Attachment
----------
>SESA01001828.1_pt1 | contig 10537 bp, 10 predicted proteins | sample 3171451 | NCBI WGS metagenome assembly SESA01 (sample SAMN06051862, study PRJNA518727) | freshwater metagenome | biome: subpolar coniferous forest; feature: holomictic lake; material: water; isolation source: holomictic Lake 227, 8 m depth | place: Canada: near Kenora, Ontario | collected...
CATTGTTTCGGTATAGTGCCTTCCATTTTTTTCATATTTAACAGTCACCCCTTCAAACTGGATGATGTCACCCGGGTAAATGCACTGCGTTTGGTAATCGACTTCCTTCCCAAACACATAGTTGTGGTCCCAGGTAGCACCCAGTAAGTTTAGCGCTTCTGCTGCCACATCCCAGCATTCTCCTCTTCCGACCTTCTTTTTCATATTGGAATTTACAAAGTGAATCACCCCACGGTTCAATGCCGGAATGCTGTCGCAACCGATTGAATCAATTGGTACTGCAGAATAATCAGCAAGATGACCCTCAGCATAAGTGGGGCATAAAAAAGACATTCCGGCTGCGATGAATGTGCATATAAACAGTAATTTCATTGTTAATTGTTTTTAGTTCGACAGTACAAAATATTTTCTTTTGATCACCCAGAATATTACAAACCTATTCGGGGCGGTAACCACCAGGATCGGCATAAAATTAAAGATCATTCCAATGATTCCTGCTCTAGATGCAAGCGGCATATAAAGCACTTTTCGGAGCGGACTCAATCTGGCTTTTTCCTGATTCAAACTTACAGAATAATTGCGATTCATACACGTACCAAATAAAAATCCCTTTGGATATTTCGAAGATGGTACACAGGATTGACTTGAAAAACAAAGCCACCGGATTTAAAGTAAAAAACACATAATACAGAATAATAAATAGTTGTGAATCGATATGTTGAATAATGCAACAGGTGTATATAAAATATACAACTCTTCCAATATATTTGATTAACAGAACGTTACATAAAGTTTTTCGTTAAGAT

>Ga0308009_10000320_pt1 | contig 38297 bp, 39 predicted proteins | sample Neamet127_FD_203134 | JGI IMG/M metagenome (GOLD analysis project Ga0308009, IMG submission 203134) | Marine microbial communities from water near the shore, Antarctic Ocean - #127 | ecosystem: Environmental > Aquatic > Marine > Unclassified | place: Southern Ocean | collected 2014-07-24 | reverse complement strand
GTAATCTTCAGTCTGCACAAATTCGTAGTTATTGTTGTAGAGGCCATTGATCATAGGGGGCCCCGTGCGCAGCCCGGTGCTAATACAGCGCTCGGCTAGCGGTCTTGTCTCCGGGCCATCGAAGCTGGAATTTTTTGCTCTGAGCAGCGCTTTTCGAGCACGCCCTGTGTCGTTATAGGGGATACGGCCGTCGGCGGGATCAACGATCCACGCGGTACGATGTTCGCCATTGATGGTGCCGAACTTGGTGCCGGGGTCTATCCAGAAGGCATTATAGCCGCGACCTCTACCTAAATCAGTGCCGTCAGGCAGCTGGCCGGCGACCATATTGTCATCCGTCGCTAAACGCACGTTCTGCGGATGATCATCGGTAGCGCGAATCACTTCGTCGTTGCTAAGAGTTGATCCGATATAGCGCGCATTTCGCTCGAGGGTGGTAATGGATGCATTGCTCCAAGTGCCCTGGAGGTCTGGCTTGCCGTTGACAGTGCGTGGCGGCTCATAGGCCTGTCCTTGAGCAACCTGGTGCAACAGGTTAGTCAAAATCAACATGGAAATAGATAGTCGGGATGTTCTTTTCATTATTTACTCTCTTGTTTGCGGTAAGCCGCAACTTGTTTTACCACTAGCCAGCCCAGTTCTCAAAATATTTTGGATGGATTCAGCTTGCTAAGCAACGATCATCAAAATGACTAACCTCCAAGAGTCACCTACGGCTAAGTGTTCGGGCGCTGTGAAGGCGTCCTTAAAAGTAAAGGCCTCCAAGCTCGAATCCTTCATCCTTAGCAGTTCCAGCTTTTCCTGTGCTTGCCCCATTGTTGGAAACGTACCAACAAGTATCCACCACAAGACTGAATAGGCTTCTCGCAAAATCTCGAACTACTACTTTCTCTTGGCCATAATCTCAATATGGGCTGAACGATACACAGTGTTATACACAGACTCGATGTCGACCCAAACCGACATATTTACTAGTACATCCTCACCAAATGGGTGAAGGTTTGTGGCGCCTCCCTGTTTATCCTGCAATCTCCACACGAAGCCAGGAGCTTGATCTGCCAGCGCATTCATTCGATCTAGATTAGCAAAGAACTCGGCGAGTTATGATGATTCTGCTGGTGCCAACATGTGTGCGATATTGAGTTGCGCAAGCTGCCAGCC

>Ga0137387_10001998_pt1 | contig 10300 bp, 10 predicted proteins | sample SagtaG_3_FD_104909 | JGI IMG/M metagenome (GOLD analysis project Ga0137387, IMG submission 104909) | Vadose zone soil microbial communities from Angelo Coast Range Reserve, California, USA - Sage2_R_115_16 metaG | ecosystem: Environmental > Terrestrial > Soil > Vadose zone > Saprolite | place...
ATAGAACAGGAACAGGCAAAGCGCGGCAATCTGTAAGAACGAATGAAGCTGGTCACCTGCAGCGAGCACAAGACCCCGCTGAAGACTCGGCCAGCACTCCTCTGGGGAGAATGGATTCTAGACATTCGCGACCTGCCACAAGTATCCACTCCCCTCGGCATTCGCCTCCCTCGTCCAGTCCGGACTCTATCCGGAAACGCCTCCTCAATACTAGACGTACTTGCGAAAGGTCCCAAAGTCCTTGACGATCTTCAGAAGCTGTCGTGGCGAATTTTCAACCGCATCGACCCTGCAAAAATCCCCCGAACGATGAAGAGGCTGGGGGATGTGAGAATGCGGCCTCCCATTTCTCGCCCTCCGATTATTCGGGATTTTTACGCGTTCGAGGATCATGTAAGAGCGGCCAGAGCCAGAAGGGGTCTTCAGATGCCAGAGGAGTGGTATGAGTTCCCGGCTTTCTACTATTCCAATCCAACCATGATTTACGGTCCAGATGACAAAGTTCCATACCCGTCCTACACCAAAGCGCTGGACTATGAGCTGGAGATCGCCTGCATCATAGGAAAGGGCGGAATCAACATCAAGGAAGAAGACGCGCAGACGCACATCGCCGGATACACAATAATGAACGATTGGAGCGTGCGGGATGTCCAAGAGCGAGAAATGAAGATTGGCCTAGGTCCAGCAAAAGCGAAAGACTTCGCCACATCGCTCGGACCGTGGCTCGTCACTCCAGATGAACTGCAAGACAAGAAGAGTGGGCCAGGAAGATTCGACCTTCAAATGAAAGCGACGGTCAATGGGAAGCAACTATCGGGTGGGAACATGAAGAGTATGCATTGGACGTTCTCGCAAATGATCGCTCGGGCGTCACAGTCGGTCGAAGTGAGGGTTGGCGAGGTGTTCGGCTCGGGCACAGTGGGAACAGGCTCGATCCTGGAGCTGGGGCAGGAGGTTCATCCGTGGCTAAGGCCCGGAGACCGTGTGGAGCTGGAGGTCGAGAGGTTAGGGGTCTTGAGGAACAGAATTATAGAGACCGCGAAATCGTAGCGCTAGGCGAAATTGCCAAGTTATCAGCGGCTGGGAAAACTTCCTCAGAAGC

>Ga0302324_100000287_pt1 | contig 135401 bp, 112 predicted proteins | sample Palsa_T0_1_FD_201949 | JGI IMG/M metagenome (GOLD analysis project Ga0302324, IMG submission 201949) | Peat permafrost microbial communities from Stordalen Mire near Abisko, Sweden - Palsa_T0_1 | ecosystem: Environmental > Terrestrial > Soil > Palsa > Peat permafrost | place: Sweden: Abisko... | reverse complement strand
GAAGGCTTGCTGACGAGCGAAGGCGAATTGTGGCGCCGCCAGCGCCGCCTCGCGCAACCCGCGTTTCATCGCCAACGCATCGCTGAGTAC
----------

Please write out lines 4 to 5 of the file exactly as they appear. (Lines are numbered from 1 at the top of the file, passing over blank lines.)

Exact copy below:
GTAATCTTCAGTCTGCACAAATTCGTAGTTATTGTTGTAGAGGCCATTGATCATAGGGGGCCCCGTGCGCAGCCCGGTGCTAATACAGCGCTCGGCTAGCGGTCTTGTCTCCGGGCCATCGAAGCTGGAATTTTTTGCTCTGAGCAGCGCTTTTCGAGCACGCCCTGTGTCGTTATAGGGGATACGGCCGTCGGCGGGATCAACGATCCACGCGGTACGATGTTCGCCATTGATGGTGCCGAACTTGGTGCCGGGGTCTATCCAGAAGGCATTATAGCCGCGACCTCTACCTAAATCAGTGCCGTCAGGCAGCTGGCCGGCGACCATATTGTCATCCGTCGCTAAACGCACGTTCTGCGGATGATCATCGGTAGCGCGAATCACTTCGTCGTTGCTAAGAGTTGATCCGATATAGCGCGCATTTCGCTCGAGGGTGGTAATGGATGCATTGCTCCAAGTGCCCTGGAGGTCTGGCTTGCCGTTGACAGTGCGTGGCGGCTCATAGGCCTGTCCTTGAGCAACCTGGTGCAACAGGTTAGTCAAAATCAACATGGAAATAGATAGTCGGGATGTTCTTTTCATTATTTACTCTCTTGTTTGCGGTAAGCCGCAACTTGTTTTACCACTAGCCAGCCCAGTTCTCAAAATATTTTGGATGGATTCAGCTTGCTAAGCAACGATCATCAAAATGACTAACCTCCAAGAGTCACCTACGGCTAAGTGTTCGGGCGCTGTGAAGGCGTCCTTAAAAGTAAAGGCCTCCAAGCTCGAATCCTTCATCCTTAGCAGTTCCAGCTTTTCCTGTGCTTGCCCCATTGTTGGAAACGTACCAACAAGTATCCACCACAAGACTGAATAGGCTTCTCGCAAAATCTCGAACTACTACTTTCTCTTGGCCATAATCTCAATATGGGCTGAACGATACACAGTGTTATACACAGACTCGATGTCGACCCAAACCGACATATTTACTAGTACATCCTCACCAAATGGGTGAAGGTTTGTGGCGCCTCCCTGTTTATCCTGCAATCTCCACACGAAGCCAGGAGCTTGATCTGCCAGCGCATTCATTCGATCTAGATTAGCAAAGAACTCGGCGAGTTATGATGATTCTGCTGGTGCCAACATGTGTGCGATATTGAGTTGCGCAAGCTGCCAGCC

>Ga0137387_10001998_pt1 | contig 10300 bp, 10 predicted proteins | sample SagtaG_3_FD_104909 | JGI IMG/M metagenome (GOLD analysis project Ga0137387, IMG submission 104909) | Vadose zone soil microbial communities from Angelo Coast Range Reserve, California, USA - Sage2_R_115_16 metaG | ecosystem: Environmental > Terrestrial > Soil > Vadose zone > Saprolite | place...